About 23% of the 2013 MLB regular season is complete. It's been almost a month since our last power rankings, and the list has changed quite a bit.
1. Robinson Cano. The spokeswoman for Cano's foundation, Sonia Cruz, was connected to Biogenesis late last month. While MLB will investigate the connection, Cano's long-term value seems unaffected at present. There's nothing new to report on the idea of the Yankees extending Cano midseason.
2. Shin-Soo Choo. Choo ascends to second on the list, as his .451 OBP leads all of baseball. He has a decent chance of topping his career high of 22 home runs, set in 2010, and the Reds' leadoff hitter could also score 120 runs. A qualifying offer is looking very likely for Choo after the season.
3. Jacoby Ellsbury. Ellsbury was amazing in 2011, and good in 2008-09. He's healthy now, and he won't turn 30 until September. He even leads the American League with 12 steals. Still, I had to drop him a spot on the list, because he's still not hitting much. WAR rewards him for his baserunning and for playing center field, but if he finishes anywhere near .257/.311/.365 offensively, a megacontract is not in the offing even with Scott Boras making the pitch.
4. Chase Utley. Utley has played in every game this year, and may be able to reach 150 for the first time since 2009. He may also return to his 30 home run, 100 RBI days, and his timing is excellent.
5. Hunter Pence. Pence holds steady on the list, despite his worst walk rate since '07. OBP-centric teams won't be drawn to him, but the 30-year-old should finish with solid numbers and earn a respectable contract.
6. Brian McCann. McCann made his season debut on May 6th, returning from shoulder surgery, and he jumps two spots on this list. His first six games have gone well, and if he remains healthy and hits at his pre-2012 level for the remainder of the season, he'll be a hot commodity in free agency.
7. Tim Lincecum. Lincecum also jumps up two spots, despite erratic work this year. He's healthy and striking guys out. The skills demonstrated in his first eight starts, walks and all, suggest a 3.72 ERA moving forward. If he ends up with a 3.80 ERA on the season and 200+ strikeouts, Lincecum will be a solid 29-year-old free agent starter. Given Lincecum's superstar past, however, it's difficult to predict what kind of contract is appropriate.
8. Matt Garza. Garza's fourth minor league rehab outing will take place Thursday, as he recovers from a lat strain. In theory, he could make his season debut May 21st in Pittsburgh. If that happens, he could make 13 starts prior to the July 31st trade deadline before the Cubs have to decide whether to make a deal. If they do, the removal of a potential qualifying offer would boost his free agent value.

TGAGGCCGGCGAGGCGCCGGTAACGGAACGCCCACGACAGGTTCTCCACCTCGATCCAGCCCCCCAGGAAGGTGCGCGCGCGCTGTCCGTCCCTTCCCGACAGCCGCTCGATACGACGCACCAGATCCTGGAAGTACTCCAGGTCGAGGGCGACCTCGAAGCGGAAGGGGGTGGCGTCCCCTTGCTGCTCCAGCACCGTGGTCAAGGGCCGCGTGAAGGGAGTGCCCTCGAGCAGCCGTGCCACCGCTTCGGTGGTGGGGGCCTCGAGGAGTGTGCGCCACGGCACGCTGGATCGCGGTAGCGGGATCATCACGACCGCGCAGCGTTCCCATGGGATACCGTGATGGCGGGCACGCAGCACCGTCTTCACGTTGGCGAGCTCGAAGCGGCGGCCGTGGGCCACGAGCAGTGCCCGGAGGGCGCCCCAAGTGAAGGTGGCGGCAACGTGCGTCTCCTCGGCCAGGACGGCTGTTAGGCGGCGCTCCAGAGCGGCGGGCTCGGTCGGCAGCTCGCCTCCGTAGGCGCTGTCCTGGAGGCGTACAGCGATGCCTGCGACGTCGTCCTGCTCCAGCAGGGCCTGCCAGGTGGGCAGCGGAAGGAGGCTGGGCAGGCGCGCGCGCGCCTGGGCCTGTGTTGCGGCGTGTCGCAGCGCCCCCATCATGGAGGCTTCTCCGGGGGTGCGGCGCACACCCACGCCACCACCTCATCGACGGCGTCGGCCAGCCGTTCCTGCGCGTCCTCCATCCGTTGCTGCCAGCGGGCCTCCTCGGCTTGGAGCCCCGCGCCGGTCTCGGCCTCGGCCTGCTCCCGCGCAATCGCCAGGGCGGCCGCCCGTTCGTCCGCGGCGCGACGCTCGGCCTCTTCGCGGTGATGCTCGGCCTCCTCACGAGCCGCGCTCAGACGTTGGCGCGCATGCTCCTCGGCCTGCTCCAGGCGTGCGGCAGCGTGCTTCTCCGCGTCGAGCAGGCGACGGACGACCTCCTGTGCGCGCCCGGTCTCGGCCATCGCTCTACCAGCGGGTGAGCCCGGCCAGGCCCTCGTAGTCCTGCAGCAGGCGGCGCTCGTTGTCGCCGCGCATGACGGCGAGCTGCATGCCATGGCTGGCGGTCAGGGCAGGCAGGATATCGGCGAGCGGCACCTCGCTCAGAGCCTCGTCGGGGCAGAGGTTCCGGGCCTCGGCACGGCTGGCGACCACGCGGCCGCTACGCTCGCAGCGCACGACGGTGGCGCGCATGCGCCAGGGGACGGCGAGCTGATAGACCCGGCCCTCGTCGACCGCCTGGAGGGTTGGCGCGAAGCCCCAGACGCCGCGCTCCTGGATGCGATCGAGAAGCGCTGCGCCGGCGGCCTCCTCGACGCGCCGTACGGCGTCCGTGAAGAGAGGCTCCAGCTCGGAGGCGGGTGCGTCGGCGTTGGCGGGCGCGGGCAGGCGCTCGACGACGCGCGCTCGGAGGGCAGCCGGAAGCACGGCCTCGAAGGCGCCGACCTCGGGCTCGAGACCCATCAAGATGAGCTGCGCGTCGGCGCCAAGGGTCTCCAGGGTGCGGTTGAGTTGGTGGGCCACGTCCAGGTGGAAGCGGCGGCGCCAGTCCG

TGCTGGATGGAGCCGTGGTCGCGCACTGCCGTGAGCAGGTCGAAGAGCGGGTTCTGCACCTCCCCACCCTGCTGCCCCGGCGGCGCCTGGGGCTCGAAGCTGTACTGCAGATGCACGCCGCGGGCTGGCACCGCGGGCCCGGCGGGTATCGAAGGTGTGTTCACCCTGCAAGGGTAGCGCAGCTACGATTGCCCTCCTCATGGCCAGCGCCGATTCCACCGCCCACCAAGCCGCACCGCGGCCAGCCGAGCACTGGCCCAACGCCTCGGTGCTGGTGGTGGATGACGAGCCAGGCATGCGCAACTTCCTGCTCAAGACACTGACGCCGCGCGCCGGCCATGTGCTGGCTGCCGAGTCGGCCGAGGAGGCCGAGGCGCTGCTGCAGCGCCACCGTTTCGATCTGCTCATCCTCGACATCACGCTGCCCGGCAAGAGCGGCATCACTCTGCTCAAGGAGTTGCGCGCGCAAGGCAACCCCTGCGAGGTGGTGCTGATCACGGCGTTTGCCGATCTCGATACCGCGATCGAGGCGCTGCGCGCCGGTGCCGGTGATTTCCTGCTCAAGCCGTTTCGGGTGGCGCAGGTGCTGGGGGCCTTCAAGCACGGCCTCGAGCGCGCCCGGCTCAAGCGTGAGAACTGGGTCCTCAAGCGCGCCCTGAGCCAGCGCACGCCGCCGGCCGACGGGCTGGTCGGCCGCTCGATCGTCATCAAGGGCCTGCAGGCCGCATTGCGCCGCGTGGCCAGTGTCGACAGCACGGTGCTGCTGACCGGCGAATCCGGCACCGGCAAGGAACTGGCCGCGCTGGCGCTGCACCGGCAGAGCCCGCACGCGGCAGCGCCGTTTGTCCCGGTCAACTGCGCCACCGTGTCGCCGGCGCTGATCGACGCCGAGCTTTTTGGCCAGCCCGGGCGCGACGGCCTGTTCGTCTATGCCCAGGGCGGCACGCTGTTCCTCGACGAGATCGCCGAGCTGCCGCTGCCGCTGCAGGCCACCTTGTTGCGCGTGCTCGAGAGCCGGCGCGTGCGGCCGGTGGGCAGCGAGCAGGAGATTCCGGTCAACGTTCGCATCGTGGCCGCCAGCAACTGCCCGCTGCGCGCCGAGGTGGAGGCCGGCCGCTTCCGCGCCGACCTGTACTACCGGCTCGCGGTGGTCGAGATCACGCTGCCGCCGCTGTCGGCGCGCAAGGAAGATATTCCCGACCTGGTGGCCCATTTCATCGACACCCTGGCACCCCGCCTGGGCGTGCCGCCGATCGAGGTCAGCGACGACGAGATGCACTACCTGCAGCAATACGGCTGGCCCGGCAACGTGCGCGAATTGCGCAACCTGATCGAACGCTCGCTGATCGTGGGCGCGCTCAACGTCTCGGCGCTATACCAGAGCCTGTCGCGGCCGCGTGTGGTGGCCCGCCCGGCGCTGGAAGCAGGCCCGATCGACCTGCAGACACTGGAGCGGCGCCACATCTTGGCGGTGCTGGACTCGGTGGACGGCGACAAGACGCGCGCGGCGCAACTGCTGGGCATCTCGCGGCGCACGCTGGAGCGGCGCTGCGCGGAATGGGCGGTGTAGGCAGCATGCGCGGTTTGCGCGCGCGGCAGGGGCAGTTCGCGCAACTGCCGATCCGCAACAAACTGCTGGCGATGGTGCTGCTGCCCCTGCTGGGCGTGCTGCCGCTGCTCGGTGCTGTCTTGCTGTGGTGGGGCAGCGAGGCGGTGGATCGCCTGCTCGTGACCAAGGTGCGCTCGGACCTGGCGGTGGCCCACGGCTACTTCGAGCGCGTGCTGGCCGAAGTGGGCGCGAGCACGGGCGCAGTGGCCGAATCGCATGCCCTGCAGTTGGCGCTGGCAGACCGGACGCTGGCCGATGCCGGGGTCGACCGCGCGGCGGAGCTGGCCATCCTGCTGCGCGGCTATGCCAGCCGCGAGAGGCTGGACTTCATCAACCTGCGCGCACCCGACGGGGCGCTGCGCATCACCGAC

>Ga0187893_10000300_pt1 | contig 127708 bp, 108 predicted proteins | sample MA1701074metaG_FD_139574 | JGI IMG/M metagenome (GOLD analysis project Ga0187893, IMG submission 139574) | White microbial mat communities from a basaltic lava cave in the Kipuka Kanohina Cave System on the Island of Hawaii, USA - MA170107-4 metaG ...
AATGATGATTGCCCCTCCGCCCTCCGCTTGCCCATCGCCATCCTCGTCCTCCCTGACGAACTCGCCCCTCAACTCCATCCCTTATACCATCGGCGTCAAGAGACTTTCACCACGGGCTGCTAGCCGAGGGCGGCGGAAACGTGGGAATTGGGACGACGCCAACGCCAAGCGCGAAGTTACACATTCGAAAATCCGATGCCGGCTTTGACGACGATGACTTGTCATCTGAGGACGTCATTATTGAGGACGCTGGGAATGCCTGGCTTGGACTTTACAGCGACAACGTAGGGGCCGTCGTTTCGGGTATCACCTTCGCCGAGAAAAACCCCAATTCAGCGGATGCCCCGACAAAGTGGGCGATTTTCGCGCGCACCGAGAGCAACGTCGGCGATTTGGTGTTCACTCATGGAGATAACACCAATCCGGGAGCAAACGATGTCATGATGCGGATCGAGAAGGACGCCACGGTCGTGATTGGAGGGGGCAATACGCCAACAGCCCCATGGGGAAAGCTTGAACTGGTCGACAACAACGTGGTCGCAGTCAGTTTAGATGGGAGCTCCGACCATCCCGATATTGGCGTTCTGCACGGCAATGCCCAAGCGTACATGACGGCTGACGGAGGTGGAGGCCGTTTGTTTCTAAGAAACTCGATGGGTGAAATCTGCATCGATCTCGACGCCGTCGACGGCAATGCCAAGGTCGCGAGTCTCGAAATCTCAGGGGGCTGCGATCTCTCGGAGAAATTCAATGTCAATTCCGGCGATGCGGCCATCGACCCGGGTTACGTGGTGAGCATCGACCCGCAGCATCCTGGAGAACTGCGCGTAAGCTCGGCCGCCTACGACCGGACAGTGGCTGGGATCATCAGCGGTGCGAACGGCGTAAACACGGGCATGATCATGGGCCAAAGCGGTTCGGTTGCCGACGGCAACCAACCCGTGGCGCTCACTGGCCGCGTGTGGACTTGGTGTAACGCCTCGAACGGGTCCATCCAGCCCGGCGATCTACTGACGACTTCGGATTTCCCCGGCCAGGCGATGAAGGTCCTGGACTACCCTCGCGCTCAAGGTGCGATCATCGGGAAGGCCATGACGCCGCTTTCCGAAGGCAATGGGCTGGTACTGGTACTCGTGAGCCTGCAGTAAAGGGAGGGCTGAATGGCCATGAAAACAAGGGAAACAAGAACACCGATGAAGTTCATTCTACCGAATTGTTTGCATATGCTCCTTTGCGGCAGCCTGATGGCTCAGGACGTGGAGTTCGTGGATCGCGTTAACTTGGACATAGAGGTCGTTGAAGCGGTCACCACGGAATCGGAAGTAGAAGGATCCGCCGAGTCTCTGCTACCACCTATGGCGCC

9. Mark Reynolds. Reynolds is a new addition to the list, with his blazing .279/.368/.598 start. He's tied for the AL lead with 11 home runs. He's looked more like the Reynolds of old in May, but the second 40 home run season of his career remains possible. Age is on his side as well, as he turns 30 in August.
10. A.J. Burnett. I was initially going to give the #10 spot to Josh Johnson, who at one point was ranked as high as #3. But even though he'll turn 37 in January, I can't ignore the fact that Burnett has a 3.34 ERA, 8.8 K/9, 2.8 BB/9, and 0.73 HR/9 in 258 1/3 innings for the Pirates since the beginning of the 2012 season. He still averages a healthy 92.3 miles per hour on his fastball, and he's basically everything we hope Johnson can be, except seven years older.
Johnson lost his spot on the list, as he's currently on the DL because of soreness in his right triceps muscle. The injury will keep him out of commission for over a month. Roy Halladay has been removed as well, as he'll undergo surgery tomorrow to remove a bone spur and clean up fraying in the labrum and rotator cuff. Neither pitcher should be written off, but they've lost their top ten spots to healthy players. Among those vying to break into the top ten at some point this year: Nelson Cruz, Nate McLouth, Mike Napoli, Curtis Granderson, the resurgent James Loney, Paul Maholm, Ervin Santana, and Hiroki Kuroda.